WRT pairing, it’s not just a matter of knowing what you are doing. If you’re a home user, it’s not such a big deal to reboot your computer, but if you are using your computer for work and running more applications, rebooting can be a much more involved and time consuming process and it disrupts your work. It’s one thing to do this once. It’s another matter altogether to have to go through this process every time you switch the Marvels from one device to another. The rebooting issue isn’t solely related to the Marvels. When I got my Opns, I had to reboot the computer for them as well. Another colleague at my office has a different bluetooth headset and he also had to reboot to be able to use it. The fundamental issue is that the Marvels can only be paired to one device at a time. This is a design issue. Phonak offered no fix for this limitation, even when I told them I would return them if they made no commitment to fix the problem. With the Opns, they can be paired to multiple devices, so they do not have to un-paired and re-paired to switch from one device to another. In fact, the actual hearing aids stay connected to all of the devices, all of the time. I can adjust the volume or view battery status using either of the phones while I’m on a call using the laptop. The limitation is that the connect clip can only be connected to one device at a time. The Opns still work on my iphone even when the connect clip is paired to the laptop or my android phone. My understanding is that there will be a fix for this, which will be fantastic.
WRT reliability, the Marvel connection to my laptop was so unreliable, it was unusable. Virtually every time I made a skype call, the connection would drop at least once or twice, during which time, I was not able to hear or be heard during the call. Restoring the connection involved turning the bluetooth off and on, sometimes multiple times. I had to keep a back-up USB headset on hand. It got to the point where my colleagues were so annoyed with the continuous disruptions that I just gave up and went back to the USB headset. They also complained about the audio from the Marvels. They said it sounded like I was speaking though a tunnel. This issue is completely gone with the Opns. I have not had a single instance of the connection dropping and the audio is much better for listeners. Again, there is no comparison between the Marvels and the Opns.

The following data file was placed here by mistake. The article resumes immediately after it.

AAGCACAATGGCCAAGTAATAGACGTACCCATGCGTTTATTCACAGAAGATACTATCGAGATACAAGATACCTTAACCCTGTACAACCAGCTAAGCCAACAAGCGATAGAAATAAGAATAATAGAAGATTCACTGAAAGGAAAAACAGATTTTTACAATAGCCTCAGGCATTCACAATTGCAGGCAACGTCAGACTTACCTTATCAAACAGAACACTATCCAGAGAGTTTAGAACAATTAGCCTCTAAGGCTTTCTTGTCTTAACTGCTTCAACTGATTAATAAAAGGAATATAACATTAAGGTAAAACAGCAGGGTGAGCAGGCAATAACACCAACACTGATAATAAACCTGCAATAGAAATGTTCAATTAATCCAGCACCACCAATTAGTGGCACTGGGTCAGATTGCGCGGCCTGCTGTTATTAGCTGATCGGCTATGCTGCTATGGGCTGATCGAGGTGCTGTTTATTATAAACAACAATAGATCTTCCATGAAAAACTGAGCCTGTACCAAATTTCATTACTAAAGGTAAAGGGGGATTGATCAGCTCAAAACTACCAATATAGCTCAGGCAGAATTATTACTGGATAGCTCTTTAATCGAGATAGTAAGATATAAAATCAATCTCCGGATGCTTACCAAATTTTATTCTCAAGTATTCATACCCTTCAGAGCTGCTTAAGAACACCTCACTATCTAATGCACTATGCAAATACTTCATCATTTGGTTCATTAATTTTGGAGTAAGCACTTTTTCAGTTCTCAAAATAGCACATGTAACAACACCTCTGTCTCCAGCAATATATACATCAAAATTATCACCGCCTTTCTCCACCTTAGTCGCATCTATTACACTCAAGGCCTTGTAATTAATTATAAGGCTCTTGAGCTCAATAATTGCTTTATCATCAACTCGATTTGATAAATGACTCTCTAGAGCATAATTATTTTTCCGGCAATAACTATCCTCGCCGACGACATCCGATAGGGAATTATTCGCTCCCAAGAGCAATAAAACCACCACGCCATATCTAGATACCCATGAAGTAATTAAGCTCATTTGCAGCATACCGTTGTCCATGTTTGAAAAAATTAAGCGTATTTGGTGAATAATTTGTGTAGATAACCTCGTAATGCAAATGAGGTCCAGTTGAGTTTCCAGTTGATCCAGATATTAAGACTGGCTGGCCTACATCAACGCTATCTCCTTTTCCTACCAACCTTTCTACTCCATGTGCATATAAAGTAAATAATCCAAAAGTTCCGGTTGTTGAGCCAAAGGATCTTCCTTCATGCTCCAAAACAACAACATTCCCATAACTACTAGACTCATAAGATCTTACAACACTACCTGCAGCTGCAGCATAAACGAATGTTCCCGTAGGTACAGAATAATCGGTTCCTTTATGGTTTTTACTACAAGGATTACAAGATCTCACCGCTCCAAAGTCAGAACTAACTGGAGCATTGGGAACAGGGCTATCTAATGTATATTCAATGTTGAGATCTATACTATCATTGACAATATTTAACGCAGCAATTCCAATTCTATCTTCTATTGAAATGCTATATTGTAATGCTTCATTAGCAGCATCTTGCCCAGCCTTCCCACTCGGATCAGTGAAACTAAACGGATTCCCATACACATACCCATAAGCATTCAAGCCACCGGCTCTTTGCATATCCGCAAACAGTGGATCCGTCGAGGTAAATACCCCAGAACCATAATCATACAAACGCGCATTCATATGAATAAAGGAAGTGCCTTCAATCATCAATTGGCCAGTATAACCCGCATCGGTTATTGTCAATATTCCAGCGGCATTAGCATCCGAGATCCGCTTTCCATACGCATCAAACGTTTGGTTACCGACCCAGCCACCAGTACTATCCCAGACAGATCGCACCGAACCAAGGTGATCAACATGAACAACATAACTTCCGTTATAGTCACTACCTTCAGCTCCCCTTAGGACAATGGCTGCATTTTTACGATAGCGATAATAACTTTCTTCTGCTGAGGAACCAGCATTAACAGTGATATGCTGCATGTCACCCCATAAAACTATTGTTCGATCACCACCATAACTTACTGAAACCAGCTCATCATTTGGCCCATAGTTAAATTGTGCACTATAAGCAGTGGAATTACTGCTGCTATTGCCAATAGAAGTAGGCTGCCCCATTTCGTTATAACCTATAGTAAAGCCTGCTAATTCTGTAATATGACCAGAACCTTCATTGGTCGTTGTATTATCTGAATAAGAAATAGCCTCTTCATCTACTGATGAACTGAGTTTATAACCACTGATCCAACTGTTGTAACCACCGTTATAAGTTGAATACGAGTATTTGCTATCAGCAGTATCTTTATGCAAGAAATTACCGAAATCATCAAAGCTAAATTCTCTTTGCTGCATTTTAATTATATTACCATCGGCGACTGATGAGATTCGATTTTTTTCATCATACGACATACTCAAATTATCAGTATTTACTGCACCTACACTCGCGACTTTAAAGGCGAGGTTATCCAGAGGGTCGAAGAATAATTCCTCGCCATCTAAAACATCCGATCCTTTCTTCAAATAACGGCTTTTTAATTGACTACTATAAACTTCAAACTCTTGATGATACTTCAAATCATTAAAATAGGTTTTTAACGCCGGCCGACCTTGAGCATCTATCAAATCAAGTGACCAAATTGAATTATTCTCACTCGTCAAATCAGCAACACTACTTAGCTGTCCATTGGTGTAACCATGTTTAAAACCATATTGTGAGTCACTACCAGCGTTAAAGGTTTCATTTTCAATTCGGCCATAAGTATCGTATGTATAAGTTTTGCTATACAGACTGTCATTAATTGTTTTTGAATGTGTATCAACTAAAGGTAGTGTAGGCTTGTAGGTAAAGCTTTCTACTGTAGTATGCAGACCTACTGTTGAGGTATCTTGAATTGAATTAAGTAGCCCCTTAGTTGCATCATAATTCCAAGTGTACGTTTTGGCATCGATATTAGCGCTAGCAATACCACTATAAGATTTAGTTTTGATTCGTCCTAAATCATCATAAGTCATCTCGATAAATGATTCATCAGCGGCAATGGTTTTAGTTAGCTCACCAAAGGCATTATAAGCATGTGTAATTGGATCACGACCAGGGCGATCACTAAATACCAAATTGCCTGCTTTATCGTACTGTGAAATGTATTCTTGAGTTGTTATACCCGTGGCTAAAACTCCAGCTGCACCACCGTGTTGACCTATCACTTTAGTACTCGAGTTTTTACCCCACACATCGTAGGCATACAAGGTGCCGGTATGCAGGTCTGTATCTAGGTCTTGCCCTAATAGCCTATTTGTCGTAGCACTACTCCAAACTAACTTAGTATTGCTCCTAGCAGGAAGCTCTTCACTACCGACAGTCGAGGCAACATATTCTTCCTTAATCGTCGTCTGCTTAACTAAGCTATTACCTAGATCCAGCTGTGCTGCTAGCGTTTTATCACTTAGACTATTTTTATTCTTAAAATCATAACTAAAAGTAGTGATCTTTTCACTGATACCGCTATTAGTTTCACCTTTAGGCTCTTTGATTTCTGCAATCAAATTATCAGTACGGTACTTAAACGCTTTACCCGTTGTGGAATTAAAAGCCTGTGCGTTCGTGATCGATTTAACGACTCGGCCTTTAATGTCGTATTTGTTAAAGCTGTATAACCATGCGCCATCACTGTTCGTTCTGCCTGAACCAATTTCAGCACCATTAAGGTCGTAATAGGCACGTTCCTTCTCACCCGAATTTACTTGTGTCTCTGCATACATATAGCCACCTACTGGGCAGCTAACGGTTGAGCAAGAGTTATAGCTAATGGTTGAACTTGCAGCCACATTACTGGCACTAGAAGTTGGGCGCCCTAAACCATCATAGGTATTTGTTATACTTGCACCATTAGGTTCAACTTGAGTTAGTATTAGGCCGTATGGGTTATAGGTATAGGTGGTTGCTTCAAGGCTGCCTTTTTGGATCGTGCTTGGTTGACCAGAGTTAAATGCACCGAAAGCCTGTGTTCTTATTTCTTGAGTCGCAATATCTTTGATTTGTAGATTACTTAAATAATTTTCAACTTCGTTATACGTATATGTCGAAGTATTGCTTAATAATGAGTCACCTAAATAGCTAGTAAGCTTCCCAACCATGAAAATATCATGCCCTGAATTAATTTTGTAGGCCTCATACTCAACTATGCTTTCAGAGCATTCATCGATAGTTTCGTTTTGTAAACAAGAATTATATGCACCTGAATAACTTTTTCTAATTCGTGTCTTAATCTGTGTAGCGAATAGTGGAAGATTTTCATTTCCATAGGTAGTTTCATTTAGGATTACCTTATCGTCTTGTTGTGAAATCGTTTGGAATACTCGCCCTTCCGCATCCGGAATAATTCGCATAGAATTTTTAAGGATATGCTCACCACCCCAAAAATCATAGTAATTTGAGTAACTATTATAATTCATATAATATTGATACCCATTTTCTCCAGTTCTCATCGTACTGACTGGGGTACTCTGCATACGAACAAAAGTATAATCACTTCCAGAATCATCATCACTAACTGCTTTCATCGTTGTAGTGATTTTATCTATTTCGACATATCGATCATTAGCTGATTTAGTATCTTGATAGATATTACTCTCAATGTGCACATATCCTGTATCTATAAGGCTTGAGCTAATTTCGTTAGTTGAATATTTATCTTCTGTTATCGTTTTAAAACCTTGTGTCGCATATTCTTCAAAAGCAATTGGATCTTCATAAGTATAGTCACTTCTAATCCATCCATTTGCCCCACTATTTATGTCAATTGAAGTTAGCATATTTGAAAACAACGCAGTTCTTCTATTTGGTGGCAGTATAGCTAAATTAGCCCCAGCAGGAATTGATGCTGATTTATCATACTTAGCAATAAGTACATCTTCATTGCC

The difference in the connectivity between the Marvels and the Opns is night and day. IMO, the Marvels are an unfinished prototype but the Opns are a polished product. The Phonak press release is grossly misleading, with respect to their connectivity capability.
With the Marvel Audeo Ms you can make a call using the phone, or by using voice commands. Assuming that the HAs are connected by Bluetooth, once the call is started the audio will stream to your hearing aids and all you need to do is speak–the microphones in the aids will pick it up. They can also pick up things going on around you, so be mindful–especially if you work in a field where confidential information might be discussed. To take an incoming call, just press the button on either hearing aid and answer it as if you had the phone in your hand. Or, I believe you can long press the button to reject a call. I must admit, I have gotten some interesting looks when using this feature.
The pairing in the other device (phone or laptop) is retained, but the Marvels will not reconnect to it unless you delete the pairing. The reason for this is because the pairing process involves the devices sharing an encryption key. It doesn’t help if your laptop remembers the key when the Marvels don’t.
I didn’t use the Marvels much on either of my phones, because it was too much of a PITA to re-pair them with my laptop. It’s simply too time consuming and disruptive to reboot my laptop every time to do this. So I have no comment on whether the reliability of the connection to the phones was any better. With the laptop, it was so unreliable, it was basically unusable, so I gave up. It wasn’t just keeping them connected, it was restoring the connection after a disconnect that was also a problem. Often, the stereo headphone device would reconnect, but the hands free headset device (with the microphone) would not reconnect. The latter device is what’s required for skype. My laptop is a new HP EliteBook with an intel wifi / bluetooth adapter, running current drivers.
Um–what are OPNS? Not familiar with the brand.
Oticon is the brand, just another of the 5 or 6 of the main brands of hearing aids.
Ahh–Kinda thought the O was for Oticon. Thanks.